The final weeks of the year are upon us and daylight is fading fast. It’s a hectic time, with parties and plans and dinners and desserts, and simultaneously more large chunks of free time than many people have had all year. And while hanging out with friends and family, particularly after two-ish years of a global pandemic is sure to be delightful, it’s safe to say that people are going to need a way to decompress after 37 rounds of Apples to Apples.
If TV is your game, it’s important to spend your viewing time wisely, keeping on top of the best that the medium has to offer and take in a little quality alongside your quantity. In that spirit, we’ve chosen five shows, potential awards contenders, no less, that you should try to sneak in while everyone else slips into a tryptophan-fueled slumber. All five series are new this year, so there’s no back catalog to catch up on and most have already completely released the whole of their season.
“Only Murders in the Building” (Hulu)
“Only Murders in the Building” is a charming murder-mystery-cum-comedy, with lush production design and impeccable costuming starring Steve Martin, Martin Short, and Selena Gomez as an unlikely trio of true crime podcast fans brought together by a potential murder in their very own Upper West Side apartment building. Once the three are brought together they quickly decide to do what any true crime junkies would do: They start their own podcast.
The series captured critics’ eyes and audiences’ hearts during its weekly release on Hulu and it’s exactly the type of show you want to watch while hunkered down on your couch with your loved ones softly snoring around you.
Significantly less fun than the last pick, “Maid” is nonetheless an engrossing limited series focused on a young mother struggling to keep her head above water while trapped in a system which makes it near impossible to succeed. Margaret Qualley delivers yet another breakthrough performance (see also: “The Leftovers,” “The Nice Guys,” “Fosse/Verdon,” “Once Upon a Time in Hollywood”) as Alex, a woman who takes her young daughter and leaves her emotionally abusive partner. Like “Squid Game,” “Maid” is another series taking a long hard look at the debilitating effects of poverty. Also like “Squid Game,” it hasn’t left the Netflix Top 10 since its October 1 debut.
“Swagger” (Apple TV+)
“Swagger,” from Kevin Durant and Reggie Rock Bythewood, is centered on a preternaturally talented and driven 14 year-old boy and his team competing on the AAU circuit, trying to achieve greatness and trying above all, to stay alive. “Swagger” is not “Friday Night Lights” and that’s amazing. It’s easy to compare the two as they compete on adjacent playing fields, but while the latter feels like it happened in a universe long ago and far away, the former is rooted in the here and now. The opening card on the pilot reads Before: ABC, revealing the letters stand for Ahmaud, Breonna, and COVID-19, two murders — Ahmaud Arbery and Breonna Taylor — and a global pandemic, all of which turned 2020 upside down. “Swagger” has all of the open-hearted goodness of young athletes wanting to be great, but adds the frightening reality of trying to survive as a Black child in America.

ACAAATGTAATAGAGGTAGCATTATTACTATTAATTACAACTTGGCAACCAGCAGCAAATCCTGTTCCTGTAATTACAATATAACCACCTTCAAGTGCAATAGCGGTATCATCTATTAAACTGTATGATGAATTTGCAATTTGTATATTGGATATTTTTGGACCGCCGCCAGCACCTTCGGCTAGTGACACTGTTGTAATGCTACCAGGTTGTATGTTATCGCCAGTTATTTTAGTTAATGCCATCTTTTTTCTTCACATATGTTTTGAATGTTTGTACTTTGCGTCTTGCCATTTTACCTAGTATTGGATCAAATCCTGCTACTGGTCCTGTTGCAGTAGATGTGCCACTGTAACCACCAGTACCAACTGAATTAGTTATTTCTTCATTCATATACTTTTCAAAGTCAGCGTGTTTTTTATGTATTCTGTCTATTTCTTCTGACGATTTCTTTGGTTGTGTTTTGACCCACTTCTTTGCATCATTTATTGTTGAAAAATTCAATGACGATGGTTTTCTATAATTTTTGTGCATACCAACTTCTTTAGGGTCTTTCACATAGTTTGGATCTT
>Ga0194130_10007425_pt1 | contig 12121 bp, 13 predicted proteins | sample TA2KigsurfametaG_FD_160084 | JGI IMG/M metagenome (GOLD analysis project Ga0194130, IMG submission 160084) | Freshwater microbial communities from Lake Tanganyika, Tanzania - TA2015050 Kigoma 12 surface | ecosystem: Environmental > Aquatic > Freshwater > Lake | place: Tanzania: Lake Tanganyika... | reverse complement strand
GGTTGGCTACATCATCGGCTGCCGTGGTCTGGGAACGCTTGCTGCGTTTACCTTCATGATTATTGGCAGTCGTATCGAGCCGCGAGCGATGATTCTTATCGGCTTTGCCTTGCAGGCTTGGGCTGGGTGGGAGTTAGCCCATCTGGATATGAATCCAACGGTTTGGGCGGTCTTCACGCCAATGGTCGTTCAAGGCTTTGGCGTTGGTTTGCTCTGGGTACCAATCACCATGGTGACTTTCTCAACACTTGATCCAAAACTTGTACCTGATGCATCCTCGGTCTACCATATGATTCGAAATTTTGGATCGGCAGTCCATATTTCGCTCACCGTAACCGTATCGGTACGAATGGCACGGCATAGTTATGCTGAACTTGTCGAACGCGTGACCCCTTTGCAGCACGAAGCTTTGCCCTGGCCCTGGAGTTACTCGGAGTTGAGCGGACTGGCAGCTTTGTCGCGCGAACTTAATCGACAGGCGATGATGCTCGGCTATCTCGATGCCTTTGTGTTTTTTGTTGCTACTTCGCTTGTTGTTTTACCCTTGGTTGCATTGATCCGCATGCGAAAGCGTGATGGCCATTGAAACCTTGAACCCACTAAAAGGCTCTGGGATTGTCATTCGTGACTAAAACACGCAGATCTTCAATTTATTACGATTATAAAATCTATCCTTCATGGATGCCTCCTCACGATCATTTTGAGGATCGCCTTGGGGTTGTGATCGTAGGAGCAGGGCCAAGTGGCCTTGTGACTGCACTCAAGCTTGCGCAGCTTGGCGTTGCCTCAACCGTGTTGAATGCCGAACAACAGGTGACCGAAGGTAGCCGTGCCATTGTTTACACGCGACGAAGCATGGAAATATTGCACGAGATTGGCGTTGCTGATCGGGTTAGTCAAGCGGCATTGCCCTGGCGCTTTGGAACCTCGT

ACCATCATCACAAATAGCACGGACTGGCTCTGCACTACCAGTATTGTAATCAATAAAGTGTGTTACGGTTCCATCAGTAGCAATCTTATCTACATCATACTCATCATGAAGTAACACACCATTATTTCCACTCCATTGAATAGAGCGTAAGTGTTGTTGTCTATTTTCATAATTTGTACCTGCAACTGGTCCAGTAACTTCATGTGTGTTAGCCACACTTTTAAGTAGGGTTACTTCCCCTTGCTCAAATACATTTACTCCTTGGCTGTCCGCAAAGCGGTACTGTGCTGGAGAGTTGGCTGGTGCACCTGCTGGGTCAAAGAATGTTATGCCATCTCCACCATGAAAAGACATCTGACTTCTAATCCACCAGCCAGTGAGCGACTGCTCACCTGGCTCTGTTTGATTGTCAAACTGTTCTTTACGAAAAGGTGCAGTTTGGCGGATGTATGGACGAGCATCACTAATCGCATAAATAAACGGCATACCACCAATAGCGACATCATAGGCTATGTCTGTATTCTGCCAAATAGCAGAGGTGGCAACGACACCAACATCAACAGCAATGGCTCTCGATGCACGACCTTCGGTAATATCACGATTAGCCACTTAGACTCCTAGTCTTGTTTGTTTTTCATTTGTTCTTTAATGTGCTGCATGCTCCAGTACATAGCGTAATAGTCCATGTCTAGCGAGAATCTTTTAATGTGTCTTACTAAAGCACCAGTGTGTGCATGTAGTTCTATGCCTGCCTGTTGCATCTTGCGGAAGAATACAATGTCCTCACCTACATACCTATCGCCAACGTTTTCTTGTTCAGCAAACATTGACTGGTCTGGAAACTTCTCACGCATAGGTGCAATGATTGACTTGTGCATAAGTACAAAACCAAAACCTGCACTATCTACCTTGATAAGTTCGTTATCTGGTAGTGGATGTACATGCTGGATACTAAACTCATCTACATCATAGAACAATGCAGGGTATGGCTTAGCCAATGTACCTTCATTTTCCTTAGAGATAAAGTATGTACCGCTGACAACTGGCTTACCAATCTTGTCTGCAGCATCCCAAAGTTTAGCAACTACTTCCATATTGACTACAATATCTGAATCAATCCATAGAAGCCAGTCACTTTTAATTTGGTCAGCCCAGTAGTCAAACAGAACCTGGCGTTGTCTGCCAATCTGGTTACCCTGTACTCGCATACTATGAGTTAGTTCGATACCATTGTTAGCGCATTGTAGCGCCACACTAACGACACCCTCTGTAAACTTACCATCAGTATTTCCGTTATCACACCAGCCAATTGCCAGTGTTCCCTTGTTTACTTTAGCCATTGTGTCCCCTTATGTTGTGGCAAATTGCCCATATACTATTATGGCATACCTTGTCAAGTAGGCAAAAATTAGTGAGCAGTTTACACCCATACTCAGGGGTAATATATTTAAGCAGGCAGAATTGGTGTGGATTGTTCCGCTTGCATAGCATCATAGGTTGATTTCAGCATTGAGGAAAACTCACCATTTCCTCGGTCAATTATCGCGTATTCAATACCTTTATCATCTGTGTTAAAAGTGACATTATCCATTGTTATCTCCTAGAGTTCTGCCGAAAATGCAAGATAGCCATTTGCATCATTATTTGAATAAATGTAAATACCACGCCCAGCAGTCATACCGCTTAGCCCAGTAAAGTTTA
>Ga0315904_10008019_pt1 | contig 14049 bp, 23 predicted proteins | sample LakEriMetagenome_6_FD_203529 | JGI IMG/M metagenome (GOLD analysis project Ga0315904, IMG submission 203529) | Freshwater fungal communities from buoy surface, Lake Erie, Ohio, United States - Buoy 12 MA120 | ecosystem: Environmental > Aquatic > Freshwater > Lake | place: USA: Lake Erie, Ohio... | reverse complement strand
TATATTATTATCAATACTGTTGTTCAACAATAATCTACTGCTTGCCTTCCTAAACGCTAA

“Reservation Dogs” (FX on Hulu)
Created by Sterlin Harjo and Taika Waititi, “Reservation Dogs” is set on a reservation in rural Oklahoma and revolves around the four teens as they do potato chip-related crimes and get into gang-related (paintball) warfare, all while trying to scrounge up enough cash to leave their dreary surroundings in the dust and head west to California. The series not only employs all Indigenous writers and directors, the vast majority of its cast and crew are also Indigenous. As a model for expanded and remodeled media representation, “Reservation Dogs” is great. And as a funny, coming-of-age story about lifelong friends, it’s even better. Devery Jacobs as Elora is a star turn and Zahn McClarnon is a dang delight as Officer Big, a too rare chance for him to stretch his comedic legs.
“Hacks” (HBO Max)
Centered around Deborah Vance (a never better Jean Smart) and Ava Daniels (dynamic upstart Hannah Einbinder), “Hacks” is a marvel from the first. Deborah is a slightly long-in-the-tooth stand-up comedian, whose career was not what it could have been thanks to systemic injustices. She nevertheless became the comedy queen of Las Vegas. Ava is a Gen Z comedy upstart, who found her meteoric rise derailed by a few unsavory jokes in the wrong place at the wrong time. They are, as you might guess, something of an odd couple. “Hacks” is funny and Smart is a queen. You can’t go wrong here.
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